Dove Droppings: A Campaign of Real Fakery

For some time, the Unilever Corporation has been peddling its extensive line of unsustainably packaged, mostly ineffective and unnecessary “Dove” brand products under its “Campaign for Real Beauty” marketing strategy.

The basic idea is pure big business marketing Flipthink: Having been at the forefront of the hundred-year drive to push cosmetics and “aspirational” body and beauty images on women, why don’t we strike a pose as if we’re now really quite disgusted by and opposed to manipulating female self-perceptions? Hey, what a great way to sell whole new floods of crap to the Bubbettes! Genius!

Here’s what Unilever says on a webpage allegedly (when a corporation publicly admits whom it is targeting, you ought to smell a rat) targeted at 11-to-16 girls*:

Image Manipulation: It’s hard to know what’s real anymore. Photo imaging software ensures every food product looks yummy, every car looks sleek, and every model looks perfect. Just look at a typical magazine cover, television commercial, or billboard and you’ll see the media has created an ideal image of what females should look like. Big round breasts, a narrow waist, long flowing hair, full pouty lips, tall lean body, and voila! — perfection. We’ve reached a point in society where we idolize that look — then we look at ourselves in the mirror and compare ourselves to those models…

Catch Unilever’s diagnosis of the culprits involved: “the media,” our “point in society,” and, of course, “we,” the mirror-gazers. No profit-seeking, media-sponsoring, mind-implanting corporations involved whatsoever!

But that’s merely the half of it. Turns out, genuine honesty and realism have had the exact same place in this “Campaign for Real Beauty” as they occupy in any other marketing mix — none.

In a story titled “Retouching Ruckus Leaves Dove Flailing,” this week’s issue of Advertising Age reports that Unilever has been caught with its hand on the very photo imaging software it claims to be denouncing and transcending.

Ad Age’s story on the exposure of Unilever’s fraud quotes Pascal Dangin, the “prominent” image re-toucher who clandestinely worked for Unilever. Laurel Collins, the author of a piece of puff reportage in the immensely over-rated The New Yorker magazine relays this fleeting exchange she had with Dangin:

I mentioned the Dove ad campaign that proudly featured lumpier-than-usual “real women” in their undergarments. It turned out that it was a Dangin job. “Do you know how much retouching was on that?” he asked. “But it was great to do, a challenge, to keep everyone’s skin and faces showing the mileage but not looking unattractive.”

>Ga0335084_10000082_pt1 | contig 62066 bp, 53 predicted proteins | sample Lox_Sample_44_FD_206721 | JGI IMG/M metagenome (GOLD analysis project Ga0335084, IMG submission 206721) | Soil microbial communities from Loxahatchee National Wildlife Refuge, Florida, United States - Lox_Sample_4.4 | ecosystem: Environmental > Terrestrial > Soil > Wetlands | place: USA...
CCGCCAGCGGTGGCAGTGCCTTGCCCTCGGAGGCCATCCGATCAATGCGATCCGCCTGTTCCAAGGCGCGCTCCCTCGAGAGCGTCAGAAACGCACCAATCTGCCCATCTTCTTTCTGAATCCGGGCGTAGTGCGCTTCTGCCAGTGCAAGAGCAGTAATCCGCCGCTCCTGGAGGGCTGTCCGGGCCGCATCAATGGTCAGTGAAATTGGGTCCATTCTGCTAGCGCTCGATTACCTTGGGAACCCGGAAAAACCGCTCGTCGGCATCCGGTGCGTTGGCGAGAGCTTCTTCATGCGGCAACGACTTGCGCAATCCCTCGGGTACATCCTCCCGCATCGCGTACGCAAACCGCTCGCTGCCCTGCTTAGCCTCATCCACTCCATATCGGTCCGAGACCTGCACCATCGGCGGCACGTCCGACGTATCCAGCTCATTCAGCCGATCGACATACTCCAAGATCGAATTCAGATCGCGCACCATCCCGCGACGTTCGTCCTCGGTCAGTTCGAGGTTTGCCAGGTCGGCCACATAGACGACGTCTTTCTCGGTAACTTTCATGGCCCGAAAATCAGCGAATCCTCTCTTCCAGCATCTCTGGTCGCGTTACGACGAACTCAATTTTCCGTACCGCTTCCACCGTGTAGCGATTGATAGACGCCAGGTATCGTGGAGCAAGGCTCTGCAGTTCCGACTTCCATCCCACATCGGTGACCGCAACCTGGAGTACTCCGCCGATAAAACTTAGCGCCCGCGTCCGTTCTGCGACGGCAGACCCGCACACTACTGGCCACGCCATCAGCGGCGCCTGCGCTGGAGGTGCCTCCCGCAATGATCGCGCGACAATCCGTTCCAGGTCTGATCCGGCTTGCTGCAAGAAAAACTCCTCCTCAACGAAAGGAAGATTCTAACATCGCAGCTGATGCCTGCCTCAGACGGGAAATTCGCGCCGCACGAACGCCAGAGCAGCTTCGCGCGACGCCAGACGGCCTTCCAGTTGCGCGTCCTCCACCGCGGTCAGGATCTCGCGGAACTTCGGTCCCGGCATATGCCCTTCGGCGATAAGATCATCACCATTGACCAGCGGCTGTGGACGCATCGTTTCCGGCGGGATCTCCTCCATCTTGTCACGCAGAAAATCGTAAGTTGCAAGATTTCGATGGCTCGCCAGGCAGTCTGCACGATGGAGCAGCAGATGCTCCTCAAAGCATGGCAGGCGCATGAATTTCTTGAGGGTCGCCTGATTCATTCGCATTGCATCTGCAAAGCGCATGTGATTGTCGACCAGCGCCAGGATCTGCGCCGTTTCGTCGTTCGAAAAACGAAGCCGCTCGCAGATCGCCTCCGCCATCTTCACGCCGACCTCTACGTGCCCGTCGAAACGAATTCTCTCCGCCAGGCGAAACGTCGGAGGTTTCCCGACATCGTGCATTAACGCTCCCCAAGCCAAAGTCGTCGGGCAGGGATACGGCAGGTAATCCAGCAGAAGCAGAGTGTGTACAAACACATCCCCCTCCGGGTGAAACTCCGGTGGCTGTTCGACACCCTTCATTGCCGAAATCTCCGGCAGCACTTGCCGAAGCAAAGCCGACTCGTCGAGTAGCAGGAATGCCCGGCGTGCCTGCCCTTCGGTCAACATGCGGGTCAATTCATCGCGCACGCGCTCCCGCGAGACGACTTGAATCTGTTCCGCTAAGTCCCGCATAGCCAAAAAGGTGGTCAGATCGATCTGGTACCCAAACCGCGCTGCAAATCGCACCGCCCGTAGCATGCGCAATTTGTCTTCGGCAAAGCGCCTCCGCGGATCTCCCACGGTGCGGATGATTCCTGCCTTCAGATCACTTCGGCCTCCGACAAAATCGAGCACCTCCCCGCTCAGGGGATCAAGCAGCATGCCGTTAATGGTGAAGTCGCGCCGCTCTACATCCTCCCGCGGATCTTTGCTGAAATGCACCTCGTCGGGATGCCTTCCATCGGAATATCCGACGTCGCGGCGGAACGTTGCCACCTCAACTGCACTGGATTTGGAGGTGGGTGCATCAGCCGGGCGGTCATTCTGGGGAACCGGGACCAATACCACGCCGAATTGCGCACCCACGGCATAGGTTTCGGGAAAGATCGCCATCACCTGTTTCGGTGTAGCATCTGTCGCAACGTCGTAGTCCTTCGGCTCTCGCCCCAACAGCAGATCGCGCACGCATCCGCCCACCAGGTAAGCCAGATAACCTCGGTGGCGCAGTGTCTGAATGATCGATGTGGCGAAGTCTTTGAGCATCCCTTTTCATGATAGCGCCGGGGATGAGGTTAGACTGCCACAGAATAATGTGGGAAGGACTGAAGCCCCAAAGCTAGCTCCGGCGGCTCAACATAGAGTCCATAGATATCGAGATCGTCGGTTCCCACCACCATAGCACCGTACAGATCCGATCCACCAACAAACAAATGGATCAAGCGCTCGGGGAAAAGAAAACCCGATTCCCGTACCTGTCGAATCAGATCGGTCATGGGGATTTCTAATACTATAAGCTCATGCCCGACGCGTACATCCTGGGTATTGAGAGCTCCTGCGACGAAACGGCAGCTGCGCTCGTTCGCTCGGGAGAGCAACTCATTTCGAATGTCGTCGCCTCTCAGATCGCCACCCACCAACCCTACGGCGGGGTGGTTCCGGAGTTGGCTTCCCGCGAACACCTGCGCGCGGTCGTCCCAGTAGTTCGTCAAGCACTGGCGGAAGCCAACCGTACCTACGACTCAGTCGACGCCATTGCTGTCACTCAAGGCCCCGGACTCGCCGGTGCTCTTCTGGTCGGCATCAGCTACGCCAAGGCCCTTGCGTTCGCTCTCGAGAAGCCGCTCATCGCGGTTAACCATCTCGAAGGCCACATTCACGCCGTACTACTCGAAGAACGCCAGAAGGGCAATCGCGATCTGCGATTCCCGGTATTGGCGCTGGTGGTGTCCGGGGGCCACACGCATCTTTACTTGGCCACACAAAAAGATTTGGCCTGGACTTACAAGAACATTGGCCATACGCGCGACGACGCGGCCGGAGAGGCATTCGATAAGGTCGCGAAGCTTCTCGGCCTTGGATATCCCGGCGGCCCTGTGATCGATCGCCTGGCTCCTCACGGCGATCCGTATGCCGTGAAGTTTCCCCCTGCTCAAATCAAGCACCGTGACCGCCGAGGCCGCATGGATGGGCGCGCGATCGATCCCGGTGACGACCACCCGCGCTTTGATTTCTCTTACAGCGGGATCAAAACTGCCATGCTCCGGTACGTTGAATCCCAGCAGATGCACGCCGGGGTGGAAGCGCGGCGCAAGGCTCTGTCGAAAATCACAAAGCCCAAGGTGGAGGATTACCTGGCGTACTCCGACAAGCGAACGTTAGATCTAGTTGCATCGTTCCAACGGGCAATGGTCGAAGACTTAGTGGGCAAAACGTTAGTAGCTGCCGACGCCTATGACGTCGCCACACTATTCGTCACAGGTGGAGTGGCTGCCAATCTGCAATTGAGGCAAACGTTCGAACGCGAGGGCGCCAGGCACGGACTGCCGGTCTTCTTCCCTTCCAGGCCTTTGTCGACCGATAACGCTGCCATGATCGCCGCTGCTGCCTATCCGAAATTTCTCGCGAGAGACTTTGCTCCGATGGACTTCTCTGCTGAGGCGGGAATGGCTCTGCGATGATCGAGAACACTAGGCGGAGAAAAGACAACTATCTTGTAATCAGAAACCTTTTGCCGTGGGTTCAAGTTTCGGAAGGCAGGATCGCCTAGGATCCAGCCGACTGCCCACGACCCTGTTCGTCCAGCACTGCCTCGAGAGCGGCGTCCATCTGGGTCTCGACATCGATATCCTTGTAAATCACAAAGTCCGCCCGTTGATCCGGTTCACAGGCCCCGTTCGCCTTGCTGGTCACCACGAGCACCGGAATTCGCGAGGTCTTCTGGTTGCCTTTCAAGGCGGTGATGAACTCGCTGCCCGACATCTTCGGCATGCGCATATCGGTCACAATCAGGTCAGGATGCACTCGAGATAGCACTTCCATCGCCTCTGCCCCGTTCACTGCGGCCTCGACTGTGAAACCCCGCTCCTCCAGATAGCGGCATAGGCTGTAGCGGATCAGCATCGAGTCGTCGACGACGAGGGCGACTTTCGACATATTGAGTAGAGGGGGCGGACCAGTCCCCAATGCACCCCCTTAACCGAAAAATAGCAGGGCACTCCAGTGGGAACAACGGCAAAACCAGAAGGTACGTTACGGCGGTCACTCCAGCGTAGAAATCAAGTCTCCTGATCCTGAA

So, even in a “real” marketing image, the really real must be carefully selected and re-touched, as always.

Once again, Robert L. Heilbroner: “How strong, deep, or sustaining can be the values of a civilization that generates a ceaseless flow of half-truths and careful deceptions?”

*My guess is that the whole “Campaign for Real Beauty” is actually targeted at middle-aged moms, with the idea being to build brand loyalty to Dove among both moms and daughters by preying upon the moms’ own fear of aging and their desire to mentor their daughters in a vaguely feminist way. “Dove is real!”

Flattery in Marketing

A columnist over at The Onion’s “AV Club” writes today expressing mystification about why the actresses on that brutal piece of post-feminist woman-on-woman sexism, the utterly horrible TV show “Sex and the City,” were not actually conventionally super-beautiful. After all, especially for women, looks remain one of the few avenues of conceivable social mobility into the kind of plastic, bourgeois, Manhattanite social spheres which that putrid turd of a program cravenly worshipped.

Why, then, the intrepid AV Clubber asks, such plain-Jane starlets on the show?

the starsThe answer is beyond simple, if you have any working knowledge of the controlling force behind this and all other commercial TV shows: big business marketing.

The marketing rationale for this apparent “mystery” is that “Sex and the City” is nothing more than a vehicle of flattering ordinary, average-looking women into believing they could, if only they were single and living in SoHo, be one of the friends of cigarette-smoking “Carrie,” the show’s supposedly “smart” and “sexy” central character.

You see, if the actresses were really as stunning as you would expect them to be, based on knowing how the real world actually works, they would be fantasy-killers and, thus, drive away viewers. Knowing this, the packagers of “Sex and the City” cast four comparatively homely lead actresses. The implanted reaction: “See? They’re not models. Neither am I! I could totally hang with Carrie!”

This implanted reaction was a piece of smart, effective, conventional marketing. The purpose of “Sex and the City” was (and is — it’s massively being re-run) to deliver the maximum number of female eyeballs to its sponsors’ advertising campaigns. To do this, its producers simply decided to make the lead characters “attainable” in both looks and behavior, so that the “girls” in the audience would indulge the show’s proposed fantasy of decadent, pampered, narcissistic shopping, dining, and man-chasing.

Of course, once the eyeballs get delivered, the more ordinary “aspirational” flatteries return: “Buy this cosmetic, and you will look like Halle Berry.”Halle Berry

The lesson here was stated well by my favorite ad critic, Leslie Savan. To understand corporate marketing, Savan says, “follow the flattery.” Once you do that, many “mysteries” evaporate.